- Juvenile idiopathic arthritis (JIA). Arthritis Research UK. www.arthritisresearchuk.org, accessed 25 May 2015
- Sex-related side effects of corticosteroid injections. American Academy of Orthopedic Surgeons. www.aaos.org, published February 2015
We’d love to know what you think about what you’ve just been reading and looking at – we’ll use it to improve our information. If you’d like to give us some feedback, our short form below will take just a few minutes to complete. And if there's a question you want to ask that hasn't been answered here, please submit it to us. Although we can't respond to specific questions directly, we’ll aim to include the answer to it when we next review this topic.
Let us know what you think using our short feedback form Ask us a question
Reviewed by Dylan Merkett, Bupa Health Content Team, October 2015.
About our health information
At Bupa we produce a wealth of free health information for you and your family. We believe that trustworthy information is essential in helping you make better decisions about your health and care. Here are just a few of the ways in which our core editorial principles have been recognised.
Information StandardWe are certified by the Information Standard. This quality mark identifies reliable, trustworthy producers and sources of health information.
What our readers say about us
But don't just take our word for it; here's some feedback from our readers.
“Simple and easy to use website - not alarming, just helpful.”
“It’s informative but not too detailed. I like that it’s factual and realistic about the conditions and the procedures involved. It’s also easy to navigate to areas that you specifically want without having to read all the information.”
“Good information, easy to find, trustworthy.”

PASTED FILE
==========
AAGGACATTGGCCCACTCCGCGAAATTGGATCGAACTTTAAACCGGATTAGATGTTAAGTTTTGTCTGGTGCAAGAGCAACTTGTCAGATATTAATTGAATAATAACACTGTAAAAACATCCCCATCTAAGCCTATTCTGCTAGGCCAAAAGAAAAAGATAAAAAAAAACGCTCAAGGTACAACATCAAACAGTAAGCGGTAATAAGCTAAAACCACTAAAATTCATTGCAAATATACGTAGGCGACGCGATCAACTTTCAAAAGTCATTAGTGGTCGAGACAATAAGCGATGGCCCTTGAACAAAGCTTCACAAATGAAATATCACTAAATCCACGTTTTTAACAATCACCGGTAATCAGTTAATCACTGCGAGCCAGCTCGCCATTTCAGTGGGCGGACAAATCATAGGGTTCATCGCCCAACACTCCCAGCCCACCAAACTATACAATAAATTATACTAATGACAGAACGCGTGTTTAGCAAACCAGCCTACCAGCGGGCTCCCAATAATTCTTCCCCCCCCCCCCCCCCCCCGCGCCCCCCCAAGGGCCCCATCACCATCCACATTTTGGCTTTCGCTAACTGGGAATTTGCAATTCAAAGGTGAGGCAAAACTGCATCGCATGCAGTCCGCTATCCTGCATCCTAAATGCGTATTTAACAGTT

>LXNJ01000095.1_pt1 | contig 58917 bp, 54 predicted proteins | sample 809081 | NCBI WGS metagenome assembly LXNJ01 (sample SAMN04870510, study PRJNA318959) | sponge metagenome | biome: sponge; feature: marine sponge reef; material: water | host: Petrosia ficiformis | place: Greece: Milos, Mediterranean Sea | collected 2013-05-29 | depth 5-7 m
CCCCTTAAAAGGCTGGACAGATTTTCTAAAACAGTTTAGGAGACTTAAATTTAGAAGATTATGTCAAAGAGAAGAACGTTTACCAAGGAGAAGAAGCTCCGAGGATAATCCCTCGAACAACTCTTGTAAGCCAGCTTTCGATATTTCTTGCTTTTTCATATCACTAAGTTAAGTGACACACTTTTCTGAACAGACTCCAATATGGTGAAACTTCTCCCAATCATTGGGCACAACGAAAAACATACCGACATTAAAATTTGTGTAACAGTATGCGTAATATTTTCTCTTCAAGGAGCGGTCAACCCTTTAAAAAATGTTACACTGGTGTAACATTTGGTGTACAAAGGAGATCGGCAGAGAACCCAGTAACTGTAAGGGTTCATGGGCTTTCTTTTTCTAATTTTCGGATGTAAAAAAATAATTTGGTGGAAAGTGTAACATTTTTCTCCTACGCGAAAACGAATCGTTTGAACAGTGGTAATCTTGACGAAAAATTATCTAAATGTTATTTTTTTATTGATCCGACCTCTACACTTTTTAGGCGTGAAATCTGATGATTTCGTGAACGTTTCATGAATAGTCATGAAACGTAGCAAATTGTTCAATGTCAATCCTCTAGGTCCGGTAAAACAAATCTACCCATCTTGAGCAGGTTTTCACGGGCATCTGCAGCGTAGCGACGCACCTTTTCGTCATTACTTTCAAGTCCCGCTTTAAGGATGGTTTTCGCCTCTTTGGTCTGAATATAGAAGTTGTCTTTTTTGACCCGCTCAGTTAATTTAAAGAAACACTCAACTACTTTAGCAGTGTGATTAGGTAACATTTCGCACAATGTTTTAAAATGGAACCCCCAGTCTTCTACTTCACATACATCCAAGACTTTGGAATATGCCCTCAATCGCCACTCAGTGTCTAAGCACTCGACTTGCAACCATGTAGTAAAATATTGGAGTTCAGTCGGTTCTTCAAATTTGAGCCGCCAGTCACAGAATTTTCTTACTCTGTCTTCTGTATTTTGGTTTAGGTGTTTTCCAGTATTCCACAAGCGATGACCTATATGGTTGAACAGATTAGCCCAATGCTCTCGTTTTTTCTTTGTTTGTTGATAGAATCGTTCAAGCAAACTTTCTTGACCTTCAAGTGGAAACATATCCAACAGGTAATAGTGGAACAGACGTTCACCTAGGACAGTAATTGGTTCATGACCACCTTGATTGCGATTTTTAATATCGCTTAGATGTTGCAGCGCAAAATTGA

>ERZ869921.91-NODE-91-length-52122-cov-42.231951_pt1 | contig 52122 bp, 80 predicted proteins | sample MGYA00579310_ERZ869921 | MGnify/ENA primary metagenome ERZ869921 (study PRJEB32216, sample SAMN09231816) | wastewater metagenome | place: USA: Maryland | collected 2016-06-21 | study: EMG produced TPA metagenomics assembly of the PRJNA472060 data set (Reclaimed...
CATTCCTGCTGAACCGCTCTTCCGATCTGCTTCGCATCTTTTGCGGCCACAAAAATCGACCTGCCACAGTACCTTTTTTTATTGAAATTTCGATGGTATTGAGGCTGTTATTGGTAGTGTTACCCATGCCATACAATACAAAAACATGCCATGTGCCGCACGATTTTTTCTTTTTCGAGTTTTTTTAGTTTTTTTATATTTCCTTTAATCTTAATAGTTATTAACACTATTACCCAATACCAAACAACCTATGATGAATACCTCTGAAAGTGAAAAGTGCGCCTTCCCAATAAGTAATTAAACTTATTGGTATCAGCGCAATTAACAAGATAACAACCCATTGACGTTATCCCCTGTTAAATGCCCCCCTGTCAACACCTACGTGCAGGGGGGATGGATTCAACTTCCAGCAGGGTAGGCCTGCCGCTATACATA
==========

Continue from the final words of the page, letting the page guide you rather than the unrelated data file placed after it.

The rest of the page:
Meet the team
Head of health content and clinical engagement
- Dylan Merkett – Lead Editor – UK Customer
- Nicholas Ridgman – Lead Editor – UK Health and Care Services
- Natalie Heaton – Specialist Editor – User Experience
- Pippa Coulter – Specialist Editor – Content Library
- Alice Rossiter – Specialist Editor – Insights
- Laura Blanks – Specialist Editor – Quality
- Michelle Harrison – Editorial Assistant
Our core principles
All our health content is produced in line with our core editorial principles – readable, reliable, relevant – which are represented by our diagram.
In a nutshell, our information is jargon-free, concise and accessible. We know our audience and we meet their health information needs, helping them to take the next step in their health and wellbeing journey.
We use the best quality and most up-to-date evidence to produce our information. Our process is transparent and validated by experts – both our users and medical specialists.
We know that our users want the right information at the right time, in the way that suits them. So we review our content at least every three years to keep it fresh. And we’re embracing new technology and social media so they can get it whenever and wherever they choose.
Here are just a few of the ways in which the quality of our information has been recognised.
The Information Standard certification scheme
You will see the Information Standard quality mark on our content. This is a certification programme, supported by NHS England, that was developed to ensure that public-facing health and care information is created to a set of best practice principles.
It uses only recognised evidence sources and presents the information in a clear and balanced way. The Information Standard quality mark is a quick and easy way for you to identify reliable and trustworthy producers and sources of information.
Certified by the Information Standard as a quality provider of health and social care information. Bupa shall hold responsibility for the accuracy of the information they publish and neither the Scheme Operator nor the Scheme Owner shall have any responsibility whatsoever for costs, losses or direct or indirect damages or costs arising from inaccuracy of information or omissions in information published on the website on behalf of Bupa.
British Medical Association (BMA) patient information awards
We have received a number of BMA awards for different assets over the years. Most recently, in 2013, we received a 'commended' award for our online shared decision making hub.
If you have any feedback on our health information, we would love to hear from you. Please contact us via email: email@example.com. Or you can write to us:
Health Content Team
15-19 Bloomsbury Way